07 September 2014

Song of Blades & Heroes first impression

My buddy Thomas invited me to his new house to try out Song of Blades & Heroes a couple of weeks ago. I had only heard about this game on forums and had played but a single quick game like a year ago so I had forgotten about the rules and the feel. Thomas is really enthusiastic about the rules, and they come with a slew of expansions for various settings such as Gothic Horror.

Anyway, this will be a short summary of my first impression of the game and the rules as we played a single battle and learned the game as we played it. At the core it is a dead simple skirmish type game, you build a warband from pre-determined characters/units and fight it out over a couple of existing scenarios or something that you come up with yourself (the game also lends itself well towards a campaign format).

The game has its own twist on how long a turn is, how you activate units and the stats.

I will begin by describing units, they only have two stats and that is Quality and Combat. Quality is what you need to roll on a D6, such as 3+, in order to pass an action/combat/climb/cast magic etc. Combat is what you add to your D6 roll in close combat to see the total amount of your roll when players determine which model won the fight. Dead simple right? A bit too simple maybe? Perhaps, but only if it had not been with the next couple of things that I think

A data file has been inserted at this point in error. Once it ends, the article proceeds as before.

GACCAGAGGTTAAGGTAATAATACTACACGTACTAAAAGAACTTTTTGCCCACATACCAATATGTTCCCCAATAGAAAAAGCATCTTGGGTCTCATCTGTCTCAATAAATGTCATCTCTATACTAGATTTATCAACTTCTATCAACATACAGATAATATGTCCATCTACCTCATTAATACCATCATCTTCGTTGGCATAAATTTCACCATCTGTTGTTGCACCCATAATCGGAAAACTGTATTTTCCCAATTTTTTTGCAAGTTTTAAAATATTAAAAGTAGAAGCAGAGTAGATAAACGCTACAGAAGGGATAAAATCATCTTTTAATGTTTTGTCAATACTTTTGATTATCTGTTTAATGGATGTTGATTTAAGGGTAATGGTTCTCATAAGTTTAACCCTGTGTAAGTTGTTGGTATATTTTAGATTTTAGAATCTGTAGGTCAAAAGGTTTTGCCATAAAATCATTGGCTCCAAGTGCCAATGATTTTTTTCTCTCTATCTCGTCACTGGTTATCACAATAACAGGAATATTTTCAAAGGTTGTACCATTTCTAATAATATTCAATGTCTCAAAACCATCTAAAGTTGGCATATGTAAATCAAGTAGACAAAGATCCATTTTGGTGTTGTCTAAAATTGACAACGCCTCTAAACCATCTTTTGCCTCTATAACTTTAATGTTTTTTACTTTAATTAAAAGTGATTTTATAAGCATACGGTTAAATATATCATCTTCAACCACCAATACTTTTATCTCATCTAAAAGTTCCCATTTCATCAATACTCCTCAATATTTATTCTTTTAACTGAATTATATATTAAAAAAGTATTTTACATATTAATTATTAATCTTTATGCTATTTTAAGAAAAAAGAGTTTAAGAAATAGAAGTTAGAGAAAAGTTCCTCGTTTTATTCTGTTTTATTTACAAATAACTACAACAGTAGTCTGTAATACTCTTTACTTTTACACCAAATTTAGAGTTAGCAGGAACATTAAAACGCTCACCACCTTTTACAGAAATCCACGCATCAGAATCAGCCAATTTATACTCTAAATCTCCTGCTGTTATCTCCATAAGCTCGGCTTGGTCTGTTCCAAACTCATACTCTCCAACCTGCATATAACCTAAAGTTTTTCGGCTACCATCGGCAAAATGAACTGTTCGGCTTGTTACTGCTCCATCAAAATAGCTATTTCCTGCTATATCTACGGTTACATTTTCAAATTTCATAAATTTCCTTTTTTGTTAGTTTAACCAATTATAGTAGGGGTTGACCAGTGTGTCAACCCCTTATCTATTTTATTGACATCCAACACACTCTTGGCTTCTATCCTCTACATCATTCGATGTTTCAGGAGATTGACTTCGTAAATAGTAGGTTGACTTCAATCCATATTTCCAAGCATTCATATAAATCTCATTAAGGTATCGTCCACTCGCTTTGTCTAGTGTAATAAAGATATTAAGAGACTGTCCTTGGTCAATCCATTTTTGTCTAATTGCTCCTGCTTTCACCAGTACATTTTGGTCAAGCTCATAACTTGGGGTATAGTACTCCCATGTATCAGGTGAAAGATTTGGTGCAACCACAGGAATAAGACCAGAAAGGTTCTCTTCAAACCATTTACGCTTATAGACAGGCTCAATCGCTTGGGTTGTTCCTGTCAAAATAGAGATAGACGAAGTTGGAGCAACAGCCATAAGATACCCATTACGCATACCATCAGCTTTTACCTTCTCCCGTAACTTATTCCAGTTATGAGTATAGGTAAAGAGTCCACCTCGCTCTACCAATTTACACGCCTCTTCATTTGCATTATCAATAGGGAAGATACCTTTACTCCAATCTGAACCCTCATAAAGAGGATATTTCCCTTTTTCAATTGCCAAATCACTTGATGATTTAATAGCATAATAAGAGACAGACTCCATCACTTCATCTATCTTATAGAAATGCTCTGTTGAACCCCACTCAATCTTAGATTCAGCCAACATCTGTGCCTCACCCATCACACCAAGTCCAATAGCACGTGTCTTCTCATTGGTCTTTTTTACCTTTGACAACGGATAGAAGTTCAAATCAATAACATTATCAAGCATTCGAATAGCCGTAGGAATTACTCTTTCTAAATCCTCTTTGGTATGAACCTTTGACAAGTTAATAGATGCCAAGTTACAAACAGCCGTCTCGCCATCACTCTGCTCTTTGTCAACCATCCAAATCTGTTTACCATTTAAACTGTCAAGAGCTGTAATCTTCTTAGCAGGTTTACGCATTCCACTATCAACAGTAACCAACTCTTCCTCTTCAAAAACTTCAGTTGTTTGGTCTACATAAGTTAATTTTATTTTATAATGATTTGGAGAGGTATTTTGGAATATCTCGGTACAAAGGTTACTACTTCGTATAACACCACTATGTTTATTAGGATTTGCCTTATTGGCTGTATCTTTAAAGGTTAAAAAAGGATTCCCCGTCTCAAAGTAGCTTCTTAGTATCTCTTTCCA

make the rules well thought out in all their simplicity.

There is no real "turn" in the game, instead players take turns in activating a model/group of models at a time by rolling Quality checks. Each unit or group of models can perform 1-3 actions per turn, which is reflected by how many D6 dice you get to roll. The more Quality checks you pass, the more actions you get. However, if you fail 2 or more Quality checks upon activating a model it is a "turnover" and the opponent gets to activate his stuff until he in turn gets a turnover.

This means that you will sometimes, out of pure tactical necessity, only attempt "single action" activations so that you don't risk a turnover (especially with rabble of poor quality). Heroes and good fighters may be well off attempting all 3 actions every time you activate them. Each action is used to move a predetermined range, shoot a ranged weapon or fight in close combat.

I was a bit weirded out by all of this but played along as I'm always interested in new types of gaming solutions and rules. The basics of the game can be learned within minutes. Measuring sticks are used to check movement rates and shooting ranges for projectile weapons and magic. The Quality checks for activation and performing actions are also learned fast.

What makes the whole thing not fall flat is a fair number of special rules that add abilities to your units. This is needed as there are only two stats in the game, and you cannot build your own units - and unit equipment isn't really described in the ways of "heavy armor and shield gives you a 2+ save". Instead the equipment and armor of a unit along with its training is supposed to be represented in Quality and one or two special rules that come with the unit profile.